This column is a week old, but is still very much worth reading. It appeared in last Thursday’s edition of Cali’s El PaÃs newspaper, authored by Gustavo Duncan of Colombia’s Security and Democracy Foundation. Duncan is the author of Los SeÃ±ores de la Guerra (”The Warlords”), a book published last December that, along with Mauricio Romero’s 2005 Paramilitares y Autodefensas (”Paramilitaries and Self-Defense Groups”), is the definitive study of the recent history of Colombia’s paramilitary groups.
Here, Duncan states that huge shifts are occurring in the structure of Colombian narco and paramilitary power because of the imprisonment of top paramilitary leaders, and particularly the surprising transfer of powerful leaders “Macaco” and “Don Berna” out of the ItagÃ¼Ã prison and into possible extradition on Friday, August 24. However, Duncan argues, these moves are not doing away with the phenomenon of drug lords and private armies in Colombia – they are merely changing the way they operate.
Here is a translation.
El PaÃs (Cali, Colombia)
Thursday, August 30, 2007
The transfer of “Macaco” and “Don Berna” to the CÃ³mbita prison last Friday and their almost certain extradition, together with ever more insistent rumors of the death of Vicente CastaÃ±o, indicate substantial changes in the structure of paramilitarism and narcotrafficking. New leaderships, as well as new structures and organizational forms, are bound to appear in the evolutionary process of the nation’s drug trade. And even more importantly, they will manifest themselves in the power that extends from narcotrafficking into control of peripheral regions and into public offices, and, in general, in all the inevitable corruption necessary to maintain a criminal enterprise of such proportions.
What, then, is to come? It is difficult to predict the exact form that the new organizations will take, but several points have begun to become clear after what happened on Friday. In the first place, the power and reach of the former “heavyweights” of paramilitarism are now clearly in decline. It is only a matter of time before their influence over what happens outside their prison is reduced, or until some sort of judicial evidence brings them to a situation similar to that of the two leaders who were taken to CÃ³mbita.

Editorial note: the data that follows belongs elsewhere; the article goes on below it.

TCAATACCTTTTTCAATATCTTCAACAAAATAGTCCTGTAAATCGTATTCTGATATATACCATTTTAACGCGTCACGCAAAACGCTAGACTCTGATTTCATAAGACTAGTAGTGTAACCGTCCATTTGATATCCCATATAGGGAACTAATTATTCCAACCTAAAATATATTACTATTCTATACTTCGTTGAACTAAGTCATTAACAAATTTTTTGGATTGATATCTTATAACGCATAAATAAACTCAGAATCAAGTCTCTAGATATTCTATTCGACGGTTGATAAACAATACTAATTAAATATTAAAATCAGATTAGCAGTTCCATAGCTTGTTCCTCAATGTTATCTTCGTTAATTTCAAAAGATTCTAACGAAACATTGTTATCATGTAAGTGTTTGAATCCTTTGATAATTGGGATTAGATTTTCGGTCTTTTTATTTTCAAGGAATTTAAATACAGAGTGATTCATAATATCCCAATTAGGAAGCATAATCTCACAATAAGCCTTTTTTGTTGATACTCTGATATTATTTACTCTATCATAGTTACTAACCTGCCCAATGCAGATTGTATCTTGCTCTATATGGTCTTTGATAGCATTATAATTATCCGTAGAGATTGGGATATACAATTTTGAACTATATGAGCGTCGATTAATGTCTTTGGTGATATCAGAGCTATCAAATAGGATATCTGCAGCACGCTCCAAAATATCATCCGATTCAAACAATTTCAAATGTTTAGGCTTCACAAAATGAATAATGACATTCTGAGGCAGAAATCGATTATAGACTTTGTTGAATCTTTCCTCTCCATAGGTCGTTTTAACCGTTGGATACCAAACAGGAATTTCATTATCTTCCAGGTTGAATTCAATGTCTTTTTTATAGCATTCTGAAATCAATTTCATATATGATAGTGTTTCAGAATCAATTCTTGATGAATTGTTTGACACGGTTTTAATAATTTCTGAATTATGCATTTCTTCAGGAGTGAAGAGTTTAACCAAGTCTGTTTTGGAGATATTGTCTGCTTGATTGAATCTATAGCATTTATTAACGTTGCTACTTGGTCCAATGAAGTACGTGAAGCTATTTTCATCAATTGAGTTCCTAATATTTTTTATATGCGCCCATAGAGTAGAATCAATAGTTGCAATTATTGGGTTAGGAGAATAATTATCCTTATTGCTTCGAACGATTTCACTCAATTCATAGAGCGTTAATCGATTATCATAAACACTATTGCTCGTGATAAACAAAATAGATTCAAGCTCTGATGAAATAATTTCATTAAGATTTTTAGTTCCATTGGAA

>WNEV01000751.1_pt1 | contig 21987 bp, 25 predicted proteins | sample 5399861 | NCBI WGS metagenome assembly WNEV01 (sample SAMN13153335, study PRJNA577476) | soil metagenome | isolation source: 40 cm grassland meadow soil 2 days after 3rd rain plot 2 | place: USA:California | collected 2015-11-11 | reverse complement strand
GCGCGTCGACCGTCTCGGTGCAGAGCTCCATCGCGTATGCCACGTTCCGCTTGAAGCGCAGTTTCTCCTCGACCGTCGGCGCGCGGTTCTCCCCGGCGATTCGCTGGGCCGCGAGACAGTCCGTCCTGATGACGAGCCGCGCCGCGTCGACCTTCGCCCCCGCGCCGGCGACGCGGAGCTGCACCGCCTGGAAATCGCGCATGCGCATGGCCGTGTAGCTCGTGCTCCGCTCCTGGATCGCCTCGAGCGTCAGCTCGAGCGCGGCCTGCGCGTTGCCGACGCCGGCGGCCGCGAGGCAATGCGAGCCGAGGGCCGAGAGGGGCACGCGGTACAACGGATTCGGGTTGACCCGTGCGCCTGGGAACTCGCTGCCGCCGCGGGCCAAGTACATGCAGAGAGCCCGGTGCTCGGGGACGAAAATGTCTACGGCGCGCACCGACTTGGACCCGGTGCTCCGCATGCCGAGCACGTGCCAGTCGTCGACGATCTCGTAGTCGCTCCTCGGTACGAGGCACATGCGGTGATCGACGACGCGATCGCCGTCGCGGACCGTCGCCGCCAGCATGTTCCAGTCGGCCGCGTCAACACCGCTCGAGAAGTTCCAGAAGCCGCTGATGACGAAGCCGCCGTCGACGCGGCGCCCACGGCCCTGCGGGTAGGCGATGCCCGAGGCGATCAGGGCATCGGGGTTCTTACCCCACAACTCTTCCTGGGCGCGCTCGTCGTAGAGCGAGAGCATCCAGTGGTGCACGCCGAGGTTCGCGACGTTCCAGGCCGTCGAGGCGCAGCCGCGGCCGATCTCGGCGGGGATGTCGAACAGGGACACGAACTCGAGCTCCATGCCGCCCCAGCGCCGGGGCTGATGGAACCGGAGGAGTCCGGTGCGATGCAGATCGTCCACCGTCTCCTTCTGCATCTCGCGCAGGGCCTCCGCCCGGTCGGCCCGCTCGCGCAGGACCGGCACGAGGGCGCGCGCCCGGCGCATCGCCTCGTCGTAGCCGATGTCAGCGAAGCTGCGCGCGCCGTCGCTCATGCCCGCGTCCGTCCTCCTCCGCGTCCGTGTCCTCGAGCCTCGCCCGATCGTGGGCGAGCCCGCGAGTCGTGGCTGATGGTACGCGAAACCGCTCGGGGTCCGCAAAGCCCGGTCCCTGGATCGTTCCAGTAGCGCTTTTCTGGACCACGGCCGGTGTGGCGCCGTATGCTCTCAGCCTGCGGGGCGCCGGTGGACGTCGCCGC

In the second place, beyond the questions of who controls the drug trade and the organizational form of the next generation of capos and emerging armies, it is clear that they will have to act within a context of public opinion that is much less tolerant of irregular armed structures than it was in past periods, when many viewed the FARC’s contention for power as more important than paramilitarism’s collateral effects. The new organizations will have to change their methods not because of changes in the local environment, but because of new demands and interference from national-level political power. And also because of the influence of the part of Colombian society that is at the margins of the power of narcotraffickers and private armies (national media, urban middle classes, NGOs, etc.), which is able to pressure both the security forces and national and regional political leaders. It is very likely that from now on we will see more discrete armed structures, focused on the control of specific spaces and transactions, appealing to the logic of clandestine infiltrations into power structures, instead of an overt military and political dominion.
And in the third place, the President’s action last Friday signals a definitive step for the government’s strategy toward what remains of the peace process with the “self-defense groups.” Its room for maneuver was shrinking until evidence from other branches of the state and from international security agencies demanded of the government a credible action against the paramilitary leaders imprisoned in ItagÃ¼Ã. But the problem is more serious than the retaliations that took place on Friday. Even if all of the paramilitary chiefs in Colombian jails today were extradited, even after the peace process with the “self-defense groups” ends, it will be clear that throughout the country – and probably even more intensely – the problem of narcotrafficking and private armies will continue to persist. As a result, for the government it is desirable to see the process all the way to its end with some ex-paramilitary commanders, in order to minimize the threat of the new generation of narcos and “paras.” And even then, the fundamental question will remain unanswered: whether it was worth it for Colombia to suffer the exhaustion and expectations of the Ralito process, if in the end there has been little real progress against the political violence caused by narcotrafficking.